FTC Alleges 1-800-Contacts Bullied Rivals Out of Competing in Search Ads
The Federal Trade Commission and 1-800-Contacts aren't seeing eye to eye, as the FTC filed an administrative complaint Monday alleging that the online retailer pressured other marketers out of competing with it in search ads.
1-800-Contacts has earned massive profits as a pioneer of selling contact lenses online, making it the largest online seller of contacts, the FTC said. But during the early 2000s, 1-800-Contacts began to see its profits fall as competitors successfully jumped into the fray and competed through search advertising, according to the compliant. Rivals sometimes bought ads on Google or Bing, for example, that displayed along with organic results when consumers typed in a search for "1-800-Contacts."
1-800-Contacts threatened to sue the smaller competitors if they used "1-800-Contacts" as a search term to trigger the delivery of their ads, the FTC said. "1-800-Contacts claimed -- inaccurately -- that the mere fact that a rival's advertisement appeared on the results page in response to a query containing 1-800-Contacts trademark constituted infringement," it said. "1-800-Contacts threatened to sue its rivals that did not agree to cease participating in these search advertising auctions."
Through 2004 to 2013, 1-800-Contacts entered at least 14 agreements with rival online sellers of contact lenses settling its purported trademark claims by restricting bidding in search advertising auctions, the FTC said. According to the complaint, rivals quickly caved in to 1-800-Contacts' demands "in order to avoid prolonged and costly litigation."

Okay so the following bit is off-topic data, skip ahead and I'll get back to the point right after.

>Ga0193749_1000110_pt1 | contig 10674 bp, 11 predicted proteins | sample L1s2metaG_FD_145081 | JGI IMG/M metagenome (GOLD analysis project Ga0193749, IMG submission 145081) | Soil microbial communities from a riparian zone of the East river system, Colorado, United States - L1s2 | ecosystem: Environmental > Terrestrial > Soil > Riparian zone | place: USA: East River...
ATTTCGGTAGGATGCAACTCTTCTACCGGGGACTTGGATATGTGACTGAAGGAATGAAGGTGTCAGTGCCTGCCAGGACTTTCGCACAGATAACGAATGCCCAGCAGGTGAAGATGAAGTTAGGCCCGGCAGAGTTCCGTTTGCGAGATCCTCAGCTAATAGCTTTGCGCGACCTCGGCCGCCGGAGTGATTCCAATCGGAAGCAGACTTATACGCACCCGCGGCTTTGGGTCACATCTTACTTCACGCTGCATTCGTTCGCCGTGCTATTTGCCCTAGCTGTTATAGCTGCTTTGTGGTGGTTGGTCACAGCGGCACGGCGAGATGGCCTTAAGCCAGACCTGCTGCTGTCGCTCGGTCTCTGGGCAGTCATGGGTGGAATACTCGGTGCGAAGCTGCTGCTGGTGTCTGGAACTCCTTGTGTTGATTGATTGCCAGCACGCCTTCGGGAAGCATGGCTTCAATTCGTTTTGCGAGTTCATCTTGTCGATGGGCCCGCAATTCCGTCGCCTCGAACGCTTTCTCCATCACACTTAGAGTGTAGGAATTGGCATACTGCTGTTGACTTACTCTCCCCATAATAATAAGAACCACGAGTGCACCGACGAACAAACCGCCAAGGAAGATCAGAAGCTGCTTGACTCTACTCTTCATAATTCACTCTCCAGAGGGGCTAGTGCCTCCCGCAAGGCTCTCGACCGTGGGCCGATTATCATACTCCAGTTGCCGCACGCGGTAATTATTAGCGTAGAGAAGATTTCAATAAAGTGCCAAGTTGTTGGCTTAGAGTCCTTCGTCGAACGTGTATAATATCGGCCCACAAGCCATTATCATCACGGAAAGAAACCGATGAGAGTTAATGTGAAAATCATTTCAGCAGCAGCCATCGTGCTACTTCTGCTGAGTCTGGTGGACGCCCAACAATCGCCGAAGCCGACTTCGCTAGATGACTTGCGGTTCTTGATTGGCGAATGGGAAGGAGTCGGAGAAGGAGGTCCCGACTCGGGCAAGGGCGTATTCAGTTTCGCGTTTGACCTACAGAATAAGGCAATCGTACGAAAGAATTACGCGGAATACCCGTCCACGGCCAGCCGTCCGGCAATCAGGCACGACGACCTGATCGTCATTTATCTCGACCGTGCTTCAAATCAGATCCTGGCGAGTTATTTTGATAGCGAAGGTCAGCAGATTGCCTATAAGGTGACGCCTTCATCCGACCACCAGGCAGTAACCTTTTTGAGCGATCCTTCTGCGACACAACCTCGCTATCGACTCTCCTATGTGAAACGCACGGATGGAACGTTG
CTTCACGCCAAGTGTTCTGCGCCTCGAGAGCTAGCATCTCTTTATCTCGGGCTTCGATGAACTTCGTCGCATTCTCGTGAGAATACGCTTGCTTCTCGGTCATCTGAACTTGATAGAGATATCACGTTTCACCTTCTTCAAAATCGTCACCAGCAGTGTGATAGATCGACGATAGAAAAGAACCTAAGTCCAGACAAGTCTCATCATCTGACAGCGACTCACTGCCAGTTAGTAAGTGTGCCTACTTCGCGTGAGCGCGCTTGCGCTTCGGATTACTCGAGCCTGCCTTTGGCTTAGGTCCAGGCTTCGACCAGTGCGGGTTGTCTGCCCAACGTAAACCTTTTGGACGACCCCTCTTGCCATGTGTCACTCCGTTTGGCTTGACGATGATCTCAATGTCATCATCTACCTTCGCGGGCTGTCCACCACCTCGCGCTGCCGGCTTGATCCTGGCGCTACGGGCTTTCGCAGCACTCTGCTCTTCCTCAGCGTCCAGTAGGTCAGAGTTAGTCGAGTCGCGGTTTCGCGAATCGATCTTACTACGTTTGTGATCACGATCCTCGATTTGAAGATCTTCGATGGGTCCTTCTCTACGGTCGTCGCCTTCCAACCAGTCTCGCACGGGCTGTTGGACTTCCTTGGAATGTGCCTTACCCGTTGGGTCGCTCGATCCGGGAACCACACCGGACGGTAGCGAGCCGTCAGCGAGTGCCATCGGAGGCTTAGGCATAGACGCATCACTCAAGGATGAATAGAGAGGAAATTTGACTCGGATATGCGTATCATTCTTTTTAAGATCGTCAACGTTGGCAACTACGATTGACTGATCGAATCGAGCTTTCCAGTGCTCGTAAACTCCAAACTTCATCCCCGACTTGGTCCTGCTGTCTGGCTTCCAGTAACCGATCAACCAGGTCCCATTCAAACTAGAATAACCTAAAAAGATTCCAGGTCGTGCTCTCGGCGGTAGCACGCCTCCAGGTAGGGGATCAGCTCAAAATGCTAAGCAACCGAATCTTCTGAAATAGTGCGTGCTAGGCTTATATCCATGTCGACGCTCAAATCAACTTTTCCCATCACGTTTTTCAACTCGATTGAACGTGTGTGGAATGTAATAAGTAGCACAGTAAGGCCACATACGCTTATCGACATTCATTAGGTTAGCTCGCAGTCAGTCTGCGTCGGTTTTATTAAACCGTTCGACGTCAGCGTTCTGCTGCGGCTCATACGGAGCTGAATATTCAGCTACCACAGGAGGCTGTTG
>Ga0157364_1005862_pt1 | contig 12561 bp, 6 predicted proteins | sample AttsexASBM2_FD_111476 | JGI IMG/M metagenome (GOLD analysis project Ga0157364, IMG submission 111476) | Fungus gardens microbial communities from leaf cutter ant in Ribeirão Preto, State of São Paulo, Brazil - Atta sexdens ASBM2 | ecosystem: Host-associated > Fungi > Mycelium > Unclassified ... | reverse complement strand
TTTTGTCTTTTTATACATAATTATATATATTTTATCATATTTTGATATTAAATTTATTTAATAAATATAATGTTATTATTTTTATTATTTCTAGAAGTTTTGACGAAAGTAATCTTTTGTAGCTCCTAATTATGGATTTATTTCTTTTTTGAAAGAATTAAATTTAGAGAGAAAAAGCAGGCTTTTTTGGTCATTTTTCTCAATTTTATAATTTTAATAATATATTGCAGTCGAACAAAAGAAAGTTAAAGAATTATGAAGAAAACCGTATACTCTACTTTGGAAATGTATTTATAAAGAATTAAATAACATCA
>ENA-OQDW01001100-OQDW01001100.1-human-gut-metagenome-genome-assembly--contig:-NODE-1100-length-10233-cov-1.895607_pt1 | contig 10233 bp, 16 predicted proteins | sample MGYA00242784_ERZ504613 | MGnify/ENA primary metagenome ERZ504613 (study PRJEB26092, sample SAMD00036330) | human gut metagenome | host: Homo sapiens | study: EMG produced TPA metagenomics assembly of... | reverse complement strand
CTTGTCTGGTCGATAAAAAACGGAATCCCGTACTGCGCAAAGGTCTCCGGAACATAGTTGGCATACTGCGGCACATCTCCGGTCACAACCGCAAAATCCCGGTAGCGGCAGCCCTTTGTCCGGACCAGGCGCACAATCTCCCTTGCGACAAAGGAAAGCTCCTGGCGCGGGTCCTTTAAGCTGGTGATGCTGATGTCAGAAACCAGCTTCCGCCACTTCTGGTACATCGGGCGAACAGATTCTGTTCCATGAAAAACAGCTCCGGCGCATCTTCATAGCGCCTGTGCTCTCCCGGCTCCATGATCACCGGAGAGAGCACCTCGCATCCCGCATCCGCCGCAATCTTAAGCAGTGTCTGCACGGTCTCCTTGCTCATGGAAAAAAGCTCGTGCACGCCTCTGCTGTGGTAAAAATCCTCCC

"1-800 Contacts strongly disagrees with the Federal Trade Commission's contention that agreements designed to protect its trademark hinder competition," Cindy Williams, general counsel at 1-800-Contacts, told Ad Age in an emailed statement. "1-800 Contacts is confident in its legal position and will vigorously defend its intellectual property rights in response to the administrative complaint filed today by the FTC."
The FTC also suggested that the agreements cleared the field in some bidding and surpressed prices in the process. "As 1-800-Contacts engineered this bid allocation scheme, certain auctions were reserved to 1-800-Contacts alone," it said in its complaint.
Kevin Lee, executive chariman of Didit, a full service agency that specializes in search, said competitors sometimes strike agreements not to bid on each other's trademarks. "In this case, the FTC alleges that the agreements were designed to suppress bidding by colluding on bid prices," he said.
The language in the agreements was so far-reaching that even if a user searched for "1-800-Contacts cheaper competitors" the user would only see advertisements for 1-800-Contacts, according to the complaint.
The FTC said in a statement that the alleged agreements "restrict truthful and non-misleading advertising to consumers, constituting an unfair method of competition in violation of federal law." The government agency claims 1-800-Contacts is in violation of the FTC Act.
One competitor, however, did not agree to 1-800-Contacts' demands to modify its search advertising strategy. Lens.com fought 1-800-Contacts in court until the Court of Appeals for the Tenth Circuit rejected 1-800-Contacts' trademark infringment claims, arguing that "consumers were not confused when an advertisment for Lens.com appeared on the search results page in response to a user query for 1-800-Contacts."
Search advertising is a big business, as marketers spent $20.5 billion in search advertising in 2015, an 8% increase from the previous year, according to the Interactive Advertising Bureau.